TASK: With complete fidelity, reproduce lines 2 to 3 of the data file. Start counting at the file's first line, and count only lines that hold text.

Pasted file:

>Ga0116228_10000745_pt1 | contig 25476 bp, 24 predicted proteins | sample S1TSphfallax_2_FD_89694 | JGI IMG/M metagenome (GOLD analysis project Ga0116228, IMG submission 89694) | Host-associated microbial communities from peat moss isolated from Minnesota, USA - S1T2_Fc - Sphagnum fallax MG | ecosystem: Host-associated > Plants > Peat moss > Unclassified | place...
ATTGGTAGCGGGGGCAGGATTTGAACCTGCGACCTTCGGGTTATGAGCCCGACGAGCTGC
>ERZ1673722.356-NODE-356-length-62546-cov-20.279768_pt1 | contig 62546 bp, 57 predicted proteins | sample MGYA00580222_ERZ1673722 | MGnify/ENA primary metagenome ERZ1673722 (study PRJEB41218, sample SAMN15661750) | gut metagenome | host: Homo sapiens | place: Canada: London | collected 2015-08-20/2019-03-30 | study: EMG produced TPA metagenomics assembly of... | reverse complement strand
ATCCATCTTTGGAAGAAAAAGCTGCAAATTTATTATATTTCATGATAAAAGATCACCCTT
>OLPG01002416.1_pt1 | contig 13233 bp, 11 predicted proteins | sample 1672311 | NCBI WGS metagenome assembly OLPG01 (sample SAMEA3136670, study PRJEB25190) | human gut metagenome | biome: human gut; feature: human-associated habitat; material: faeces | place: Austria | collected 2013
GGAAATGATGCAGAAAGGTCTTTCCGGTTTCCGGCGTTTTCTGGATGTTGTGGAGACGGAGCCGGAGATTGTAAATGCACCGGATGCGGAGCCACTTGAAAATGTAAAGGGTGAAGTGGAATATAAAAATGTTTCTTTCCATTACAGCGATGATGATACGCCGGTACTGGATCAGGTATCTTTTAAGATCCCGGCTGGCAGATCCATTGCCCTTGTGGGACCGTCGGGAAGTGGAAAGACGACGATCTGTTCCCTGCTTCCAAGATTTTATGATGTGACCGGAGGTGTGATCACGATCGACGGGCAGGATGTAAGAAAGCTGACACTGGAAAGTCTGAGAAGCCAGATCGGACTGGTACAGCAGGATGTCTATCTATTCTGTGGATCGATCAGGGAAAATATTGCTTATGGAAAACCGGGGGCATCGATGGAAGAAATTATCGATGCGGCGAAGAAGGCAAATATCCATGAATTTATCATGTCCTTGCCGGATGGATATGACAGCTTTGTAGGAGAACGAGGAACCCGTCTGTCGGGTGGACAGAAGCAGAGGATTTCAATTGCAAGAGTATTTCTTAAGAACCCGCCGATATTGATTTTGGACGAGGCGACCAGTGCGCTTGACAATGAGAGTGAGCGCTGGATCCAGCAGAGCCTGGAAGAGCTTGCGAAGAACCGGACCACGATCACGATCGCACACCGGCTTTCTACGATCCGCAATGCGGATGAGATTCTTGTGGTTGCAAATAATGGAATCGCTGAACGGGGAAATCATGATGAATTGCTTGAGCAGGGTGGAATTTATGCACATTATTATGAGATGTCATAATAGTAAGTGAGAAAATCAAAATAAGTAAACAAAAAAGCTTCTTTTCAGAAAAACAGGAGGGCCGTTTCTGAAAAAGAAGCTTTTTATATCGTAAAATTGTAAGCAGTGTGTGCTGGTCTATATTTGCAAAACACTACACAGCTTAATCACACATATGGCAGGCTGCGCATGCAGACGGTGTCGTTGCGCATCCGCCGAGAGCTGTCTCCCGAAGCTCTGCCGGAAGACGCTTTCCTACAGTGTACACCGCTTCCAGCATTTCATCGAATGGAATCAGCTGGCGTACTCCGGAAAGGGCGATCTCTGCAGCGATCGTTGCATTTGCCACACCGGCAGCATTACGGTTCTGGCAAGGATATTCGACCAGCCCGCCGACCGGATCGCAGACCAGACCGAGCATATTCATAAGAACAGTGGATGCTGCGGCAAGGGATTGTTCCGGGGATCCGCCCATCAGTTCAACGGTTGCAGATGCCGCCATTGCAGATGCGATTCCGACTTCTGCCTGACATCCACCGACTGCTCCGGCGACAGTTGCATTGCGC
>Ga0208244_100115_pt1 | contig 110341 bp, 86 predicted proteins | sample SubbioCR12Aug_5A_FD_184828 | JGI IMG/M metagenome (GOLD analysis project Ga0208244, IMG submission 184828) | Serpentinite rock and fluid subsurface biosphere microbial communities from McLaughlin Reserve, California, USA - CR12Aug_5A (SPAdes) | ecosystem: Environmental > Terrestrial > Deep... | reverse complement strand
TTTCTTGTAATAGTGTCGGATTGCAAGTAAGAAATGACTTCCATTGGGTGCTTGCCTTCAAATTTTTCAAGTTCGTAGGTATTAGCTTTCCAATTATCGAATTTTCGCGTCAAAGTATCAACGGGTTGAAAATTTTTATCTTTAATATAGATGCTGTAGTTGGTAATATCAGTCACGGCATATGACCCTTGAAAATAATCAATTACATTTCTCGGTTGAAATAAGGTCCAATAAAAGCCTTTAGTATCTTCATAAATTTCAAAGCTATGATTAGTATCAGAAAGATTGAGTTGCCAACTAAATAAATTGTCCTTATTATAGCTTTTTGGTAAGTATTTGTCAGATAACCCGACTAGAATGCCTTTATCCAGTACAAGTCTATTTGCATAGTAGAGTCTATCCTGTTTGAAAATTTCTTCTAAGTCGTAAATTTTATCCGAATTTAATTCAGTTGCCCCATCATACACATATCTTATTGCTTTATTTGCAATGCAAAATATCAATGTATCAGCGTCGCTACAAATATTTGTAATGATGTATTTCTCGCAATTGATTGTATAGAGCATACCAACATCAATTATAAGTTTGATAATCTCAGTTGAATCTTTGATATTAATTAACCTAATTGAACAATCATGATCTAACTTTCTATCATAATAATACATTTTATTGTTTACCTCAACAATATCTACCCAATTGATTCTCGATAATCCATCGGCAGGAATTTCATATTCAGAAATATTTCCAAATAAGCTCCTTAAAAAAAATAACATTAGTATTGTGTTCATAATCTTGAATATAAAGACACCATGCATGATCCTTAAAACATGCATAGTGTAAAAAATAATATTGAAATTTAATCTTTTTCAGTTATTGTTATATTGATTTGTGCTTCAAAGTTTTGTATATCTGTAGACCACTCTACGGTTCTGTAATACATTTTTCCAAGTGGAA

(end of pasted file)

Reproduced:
ATTGGTAGCGGGGGCAGGATTTGAACCTGCGACCTTCGGGTTATGAGCCCGACGAGCTGC
>ERZ1673722.356-NODE-356-length-62546-cov-20.279768_pt1 | contig 62546 bp, 57 predicted proteins | sample MGYA00580222_ERZ1673722 | MGnify/ENA primary metagenome ERZ1673722 (study PRJEB41218, sample SAMN15661750) | gut metagenome | host: Homo sapiens | place: Canada: London | collected 2015-08-20/2019-03-30 | study: EMG produced TPA metagenomics assembly of... | reverse complement strand